Sure, the money undoubtedly was a factor, but the biggest motivation to leave the Catalonia paradise and eject himself from potentially one of the greatest ever attacking triumvirates, was to step out of Lionel Messi’s shadow and assume a starring role.
Seeing as he dominates the narratives ahead of PSG’s trip to Real Madrid — mission accomplished … well, sort of.
Taking centre stage was never going to be a problem following his high-profile €222 million transfer that made him the most expensive player of all-time.
The second and third phases of his mission are slightly more daunting — win the Champions League and his first Ballon d’Or. Failing to do so would render his move to the French capital redundant.
Despite the fact that he’s been given every privilege at PSG, including jetting off for a week to celebrate his 26th birthday, the transition hasn’t exactly been smooth sailing for Neymar.
And that started with a transfer saga that turned into a rather ugly affair with him storming off during a training session and Barcelona’s lawyers attempting to block the deal by pulling out every technicality in the book.
Having successfully made the switch, French football – predictably – hasn’t proved to be a very challenging landscape for the Brazilian who has nonchalantly cruised to 22 goals in 21 games in the domestic scene this season without breaking a sweat.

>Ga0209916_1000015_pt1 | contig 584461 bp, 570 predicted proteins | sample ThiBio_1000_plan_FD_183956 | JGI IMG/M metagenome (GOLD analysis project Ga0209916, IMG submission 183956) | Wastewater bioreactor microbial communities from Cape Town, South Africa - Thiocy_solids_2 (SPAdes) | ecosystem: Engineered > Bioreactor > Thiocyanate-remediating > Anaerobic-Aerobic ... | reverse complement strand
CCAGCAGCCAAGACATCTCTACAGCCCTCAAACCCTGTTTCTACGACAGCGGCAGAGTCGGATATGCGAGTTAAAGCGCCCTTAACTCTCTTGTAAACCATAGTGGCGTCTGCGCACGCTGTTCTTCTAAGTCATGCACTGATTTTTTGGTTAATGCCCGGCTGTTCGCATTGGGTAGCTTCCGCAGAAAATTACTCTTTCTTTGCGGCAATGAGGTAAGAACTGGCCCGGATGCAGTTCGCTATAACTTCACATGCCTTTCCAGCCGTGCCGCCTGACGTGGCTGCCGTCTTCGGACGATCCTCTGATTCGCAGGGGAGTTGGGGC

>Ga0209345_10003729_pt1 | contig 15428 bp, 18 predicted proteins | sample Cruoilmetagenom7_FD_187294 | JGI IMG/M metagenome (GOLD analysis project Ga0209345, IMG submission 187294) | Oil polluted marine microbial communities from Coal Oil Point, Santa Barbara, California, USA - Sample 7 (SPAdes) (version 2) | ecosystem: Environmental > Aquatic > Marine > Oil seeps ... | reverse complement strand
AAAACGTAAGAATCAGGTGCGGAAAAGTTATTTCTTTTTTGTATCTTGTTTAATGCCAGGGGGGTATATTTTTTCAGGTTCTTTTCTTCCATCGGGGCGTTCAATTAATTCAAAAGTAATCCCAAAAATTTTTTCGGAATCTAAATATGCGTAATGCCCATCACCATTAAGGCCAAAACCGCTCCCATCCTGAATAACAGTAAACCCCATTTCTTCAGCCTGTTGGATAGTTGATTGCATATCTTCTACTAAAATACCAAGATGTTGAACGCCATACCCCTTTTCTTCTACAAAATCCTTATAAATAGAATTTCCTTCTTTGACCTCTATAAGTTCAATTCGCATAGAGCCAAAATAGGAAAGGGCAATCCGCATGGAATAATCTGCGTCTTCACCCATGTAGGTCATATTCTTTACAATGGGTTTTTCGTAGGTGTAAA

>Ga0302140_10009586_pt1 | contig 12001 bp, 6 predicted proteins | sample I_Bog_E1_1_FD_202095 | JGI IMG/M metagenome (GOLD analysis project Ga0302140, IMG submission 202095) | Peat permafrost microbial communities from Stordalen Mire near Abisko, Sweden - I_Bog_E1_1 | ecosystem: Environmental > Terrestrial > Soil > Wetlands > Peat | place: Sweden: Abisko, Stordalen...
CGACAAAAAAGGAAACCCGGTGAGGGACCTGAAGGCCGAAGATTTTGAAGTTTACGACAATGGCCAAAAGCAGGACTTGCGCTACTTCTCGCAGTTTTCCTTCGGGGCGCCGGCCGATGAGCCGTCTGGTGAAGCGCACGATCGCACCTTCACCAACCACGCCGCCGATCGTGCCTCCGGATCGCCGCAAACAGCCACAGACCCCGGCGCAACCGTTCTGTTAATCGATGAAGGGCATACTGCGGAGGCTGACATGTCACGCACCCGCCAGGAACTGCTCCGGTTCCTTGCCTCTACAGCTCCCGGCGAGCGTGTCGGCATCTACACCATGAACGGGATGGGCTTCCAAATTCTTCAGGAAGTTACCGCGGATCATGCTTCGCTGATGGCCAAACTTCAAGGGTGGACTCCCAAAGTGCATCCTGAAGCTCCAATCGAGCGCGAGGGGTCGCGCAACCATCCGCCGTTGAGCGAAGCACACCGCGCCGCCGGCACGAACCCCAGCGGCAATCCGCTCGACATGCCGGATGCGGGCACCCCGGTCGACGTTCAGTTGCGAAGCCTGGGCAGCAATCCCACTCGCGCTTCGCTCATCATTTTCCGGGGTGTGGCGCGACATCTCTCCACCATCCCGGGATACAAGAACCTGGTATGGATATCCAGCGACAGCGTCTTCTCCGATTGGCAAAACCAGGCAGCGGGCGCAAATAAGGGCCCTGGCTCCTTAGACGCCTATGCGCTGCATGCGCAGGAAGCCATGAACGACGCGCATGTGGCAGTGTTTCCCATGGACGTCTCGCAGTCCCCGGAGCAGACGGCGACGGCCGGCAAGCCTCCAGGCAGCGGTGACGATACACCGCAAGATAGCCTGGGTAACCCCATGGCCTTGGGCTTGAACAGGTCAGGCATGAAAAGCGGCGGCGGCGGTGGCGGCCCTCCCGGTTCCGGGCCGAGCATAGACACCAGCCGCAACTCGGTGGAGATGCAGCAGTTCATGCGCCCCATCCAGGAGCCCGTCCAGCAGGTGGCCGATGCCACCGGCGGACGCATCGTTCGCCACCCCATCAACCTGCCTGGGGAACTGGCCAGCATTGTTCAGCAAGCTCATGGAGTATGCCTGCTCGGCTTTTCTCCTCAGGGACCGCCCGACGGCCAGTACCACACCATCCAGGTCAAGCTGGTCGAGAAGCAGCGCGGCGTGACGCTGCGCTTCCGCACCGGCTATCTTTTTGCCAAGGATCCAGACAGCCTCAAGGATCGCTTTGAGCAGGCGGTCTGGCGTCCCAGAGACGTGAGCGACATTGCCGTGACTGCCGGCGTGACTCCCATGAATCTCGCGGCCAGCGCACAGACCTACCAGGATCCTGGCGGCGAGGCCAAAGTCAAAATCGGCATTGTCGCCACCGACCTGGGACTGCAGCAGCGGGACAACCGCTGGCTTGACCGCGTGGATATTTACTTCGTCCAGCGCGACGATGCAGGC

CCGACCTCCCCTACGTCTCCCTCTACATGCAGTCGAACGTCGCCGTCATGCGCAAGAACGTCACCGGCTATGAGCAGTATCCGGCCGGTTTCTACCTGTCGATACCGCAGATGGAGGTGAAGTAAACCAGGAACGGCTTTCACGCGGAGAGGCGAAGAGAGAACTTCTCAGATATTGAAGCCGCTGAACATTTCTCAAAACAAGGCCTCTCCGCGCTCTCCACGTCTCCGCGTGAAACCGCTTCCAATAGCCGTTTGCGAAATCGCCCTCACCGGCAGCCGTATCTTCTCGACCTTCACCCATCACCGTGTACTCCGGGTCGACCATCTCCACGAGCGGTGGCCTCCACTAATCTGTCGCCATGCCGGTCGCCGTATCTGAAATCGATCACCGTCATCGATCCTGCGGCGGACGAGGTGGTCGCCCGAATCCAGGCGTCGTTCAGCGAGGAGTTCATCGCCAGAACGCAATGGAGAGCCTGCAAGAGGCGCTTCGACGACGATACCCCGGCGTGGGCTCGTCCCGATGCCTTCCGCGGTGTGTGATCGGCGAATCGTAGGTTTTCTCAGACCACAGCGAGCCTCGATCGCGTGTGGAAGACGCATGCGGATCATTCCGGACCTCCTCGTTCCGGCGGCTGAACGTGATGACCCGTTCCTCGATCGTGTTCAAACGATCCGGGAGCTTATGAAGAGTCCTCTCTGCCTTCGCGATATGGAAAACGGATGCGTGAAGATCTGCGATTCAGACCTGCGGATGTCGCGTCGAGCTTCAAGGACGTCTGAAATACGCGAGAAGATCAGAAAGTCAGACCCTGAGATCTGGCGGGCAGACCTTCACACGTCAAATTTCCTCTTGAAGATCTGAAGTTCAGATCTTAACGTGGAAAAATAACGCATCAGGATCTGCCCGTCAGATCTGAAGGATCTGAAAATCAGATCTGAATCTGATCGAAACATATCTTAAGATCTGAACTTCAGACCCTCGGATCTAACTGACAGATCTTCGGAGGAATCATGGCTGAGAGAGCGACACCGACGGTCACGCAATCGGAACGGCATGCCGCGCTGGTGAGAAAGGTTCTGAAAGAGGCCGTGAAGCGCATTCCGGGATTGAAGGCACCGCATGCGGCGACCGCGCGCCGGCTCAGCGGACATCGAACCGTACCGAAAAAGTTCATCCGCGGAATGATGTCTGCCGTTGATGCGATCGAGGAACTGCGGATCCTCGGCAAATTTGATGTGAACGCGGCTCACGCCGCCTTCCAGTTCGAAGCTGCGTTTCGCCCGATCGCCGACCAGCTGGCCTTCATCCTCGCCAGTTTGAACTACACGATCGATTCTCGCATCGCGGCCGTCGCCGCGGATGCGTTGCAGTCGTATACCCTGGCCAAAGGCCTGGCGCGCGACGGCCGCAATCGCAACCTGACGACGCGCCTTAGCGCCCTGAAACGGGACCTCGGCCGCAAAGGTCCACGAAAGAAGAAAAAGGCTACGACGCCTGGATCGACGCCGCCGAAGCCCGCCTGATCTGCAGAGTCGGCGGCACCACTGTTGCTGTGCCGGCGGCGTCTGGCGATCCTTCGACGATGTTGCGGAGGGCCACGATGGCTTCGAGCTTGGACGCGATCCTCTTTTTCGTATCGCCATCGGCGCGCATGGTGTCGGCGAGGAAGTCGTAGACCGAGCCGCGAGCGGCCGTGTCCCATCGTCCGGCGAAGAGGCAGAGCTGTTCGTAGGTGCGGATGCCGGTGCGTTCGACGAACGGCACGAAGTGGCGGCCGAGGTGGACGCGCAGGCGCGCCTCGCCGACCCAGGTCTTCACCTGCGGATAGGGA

A strained relationship with Edinson Cavani, which often boils over on the pitch, hasn’t helped matters. After their initial clash over penalty-taking duties back in September, tensions ran high again last month in a fixture against Dijon.
Neymar, who scored four goals on the day, was jeered by his own fans when he refused to let the Uruguayan take a penalty in the 8-0 win which would’ve seen him become the club’s all-time leading goal-scorer.
PSG may not feel like home for the prodigious talent but he must keep his eye on the prize and remember why he’s there in the first place.
Facing Real Madrid and going toe-to-toe with five-time Ballon d’Or winner Cristiano Ronaldo in the pursuit of European glory is just the kind of challenge that Neymar would have coveted.